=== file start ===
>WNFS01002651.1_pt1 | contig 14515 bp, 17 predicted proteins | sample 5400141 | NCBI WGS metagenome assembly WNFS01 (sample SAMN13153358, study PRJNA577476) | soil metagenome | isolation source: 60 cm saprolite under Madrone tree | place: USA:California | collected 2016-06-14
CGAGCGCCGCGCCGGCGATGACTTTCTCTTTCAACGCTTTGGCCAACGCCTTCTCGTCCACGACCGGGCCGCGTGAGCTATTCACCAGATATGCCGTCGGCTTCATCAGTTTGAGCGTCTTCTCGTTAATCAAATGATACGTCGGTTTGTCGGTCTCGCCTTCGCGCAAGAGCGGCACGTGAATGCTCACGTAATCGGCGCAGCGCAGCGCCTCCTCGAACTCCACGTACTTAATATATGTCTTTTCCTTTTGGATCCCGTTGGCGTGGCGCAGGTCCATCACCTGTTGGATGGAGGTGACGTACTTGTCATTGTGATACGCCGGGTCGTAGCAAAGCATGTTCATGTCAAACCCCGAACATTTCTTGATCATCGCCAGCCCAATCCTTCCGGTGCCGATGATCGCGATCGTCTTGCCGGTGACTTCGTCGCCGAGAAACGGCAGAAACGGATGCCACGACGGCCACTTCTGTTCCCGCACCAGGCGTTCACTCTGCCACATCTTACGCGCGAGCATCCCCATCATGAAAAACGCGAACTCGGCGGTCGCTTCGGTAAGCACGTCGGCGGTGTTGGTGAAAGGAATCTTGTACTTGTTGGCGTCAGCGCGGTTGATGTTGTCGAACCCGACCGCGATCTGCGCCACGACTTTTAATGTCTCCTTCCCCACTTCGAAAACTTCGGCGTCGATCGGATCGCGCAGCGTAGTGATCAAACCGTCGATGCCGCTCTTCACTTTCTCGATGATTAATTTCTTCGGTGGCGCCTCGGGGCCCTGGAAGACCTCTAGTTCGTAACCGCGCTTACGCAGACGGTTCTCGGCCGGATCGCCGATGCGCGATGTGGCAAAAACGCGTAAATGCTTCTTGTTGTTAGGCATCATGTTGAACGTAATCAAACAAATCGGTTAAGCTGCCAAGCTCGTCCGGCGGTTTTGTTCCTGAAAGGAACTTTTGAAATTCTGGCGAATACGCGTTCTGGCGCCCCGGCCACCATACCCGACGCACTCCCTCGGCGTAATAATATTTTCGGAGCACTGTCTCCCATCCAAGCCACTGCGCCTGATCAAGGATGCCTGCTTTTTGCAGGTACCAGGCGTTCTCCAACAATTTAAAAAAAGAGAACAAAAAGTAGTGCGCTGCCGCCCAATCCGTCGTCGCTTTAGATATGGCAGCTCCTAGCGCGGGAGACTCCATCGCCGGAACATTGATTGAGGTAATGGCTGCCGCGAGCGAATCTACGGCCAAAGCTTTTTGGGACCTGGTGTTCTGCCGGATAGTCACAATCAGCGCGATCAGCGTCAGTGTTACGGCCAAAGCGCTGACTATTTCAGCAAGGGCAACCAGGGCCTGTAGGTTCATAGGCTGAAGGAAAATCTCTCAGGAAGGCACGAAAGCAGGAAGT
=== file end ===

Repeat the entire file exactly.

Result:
>WNFS01002651.1_pt1 | contig 14515 bp, 17 predicted proteins | sample 5400141 | NCBI WGS metagenome assembly WNFS01 (sample SAMN13153358, study PRJNA577476) | soil metagenome | isolation source: 60 cm saprolite under Madrone tree | place: USA:California | collected 2016-06-14
CGAGCGCCGCGCCGGCGATGACTTTCTCTTTCAACGCTTTGGCCAACGCCTTCTCGTCCACGACCGGGCCGCGTGAGCTATTCACCAGATATGCCGTCGGCTTCATCAGTTTGAGCGTCTTCTCGTTAATCAAATGATACGTCGGTTTGTCGGTCTCGCCTTCGCGCAAGAGCGGCACGTGAATGCTCACGTAATCGGCGCAGCGCAGCGCCTCCTCGAACTCCACGTACTTAATATATGTCTTTTCCTTTTGGATCCCGTTGGCGTGGCGCAGGTCCATCACCTGTTGGATGGAGGTGACGTACTTGTCATTGTGATACGCCGGGTCGTAGCAAAGCATGTTCATGTCAAACCCCGAACATTTCTTGATCATCGCCAGCCCAATCCTTCCGGTGCCGATGATCGCGATCGTCTTGCCGGTGACTTCGTCGCCGAGAAACGGCAGAAACGGATGCCACGACGGCCACTTCTGTTCCCGCACCAGGCGTTCACTCTGCCACATCTTACGCGCGAGCATCCCCATCATGAAAAACGCGAACTCGGCGGTCGCTTCGGTAAGCACGTCGGCGGTGTTGGTGAAAGGAATCTTGTACTTGTTGGCGTCAGCGCGGTTGATGTTGTCGAACCCGACCGCGATCTGCGCCACGACTTTTAATGTCTCCTTCCCCACTTCGAAAACTTCGGCGTCGATCGGATCGCGCAGCGTAGTGATCAAACCGTCGATGCCGCTCTTCACTTTCTCGATGATTAATTTCTTCGGTGGCGCCTCGGGGCCCTGGAAGACCTCTAGTTCGTAACCGCGCTTACGCAGACGGTTCTCGGCCGGATCGCCGATGCGCGATGTGGCAAAAACGCGTAAATGCTTCTTGTTGTTAGGCATCATGTTGAACGTAATCAAACAAATCGGTTAAGCTGCCAAGCTCGTCCGGCGGTTTTGTTCCTGAAAGGAACTTTTGAAATTCTGGCGAATACGCGTTCTGGCGCCCCGGCCACCATACCCGACGCACTCCCTCGGCGTAATAATATTTTCGGAGCACTGTCTCCCATCCAAGCCACTGCGCCTGATCAAGGATGCCTGCTTTTTGCAGGTACCAGGCGTTCTCCAACAATTTAAAAAAAGAGAACAAAAAGTAGTGCGCTGCCGCCCAATCCGTCGTCGCTTTAGATATGGCAGCTCCTAGCGCGGGAGACTCCATCGCCGGAACATTGATTGAGGTAATGGCTGCCGCGAGCGAATCTACGGCCAAAGCTTTTTGGGACCTGGTGTTCTGCCGGATAGTCACAATCAGCGCGATCAGCGTCAGTGTTACGGCCAAAGCGCTGACTATTTCAGCAAGGGCAACCAGGGCCTGTAGGTTCATAGGCTGAAGGAAAATCTCTCAGGAAGGCACGAAAGCAGGAAGT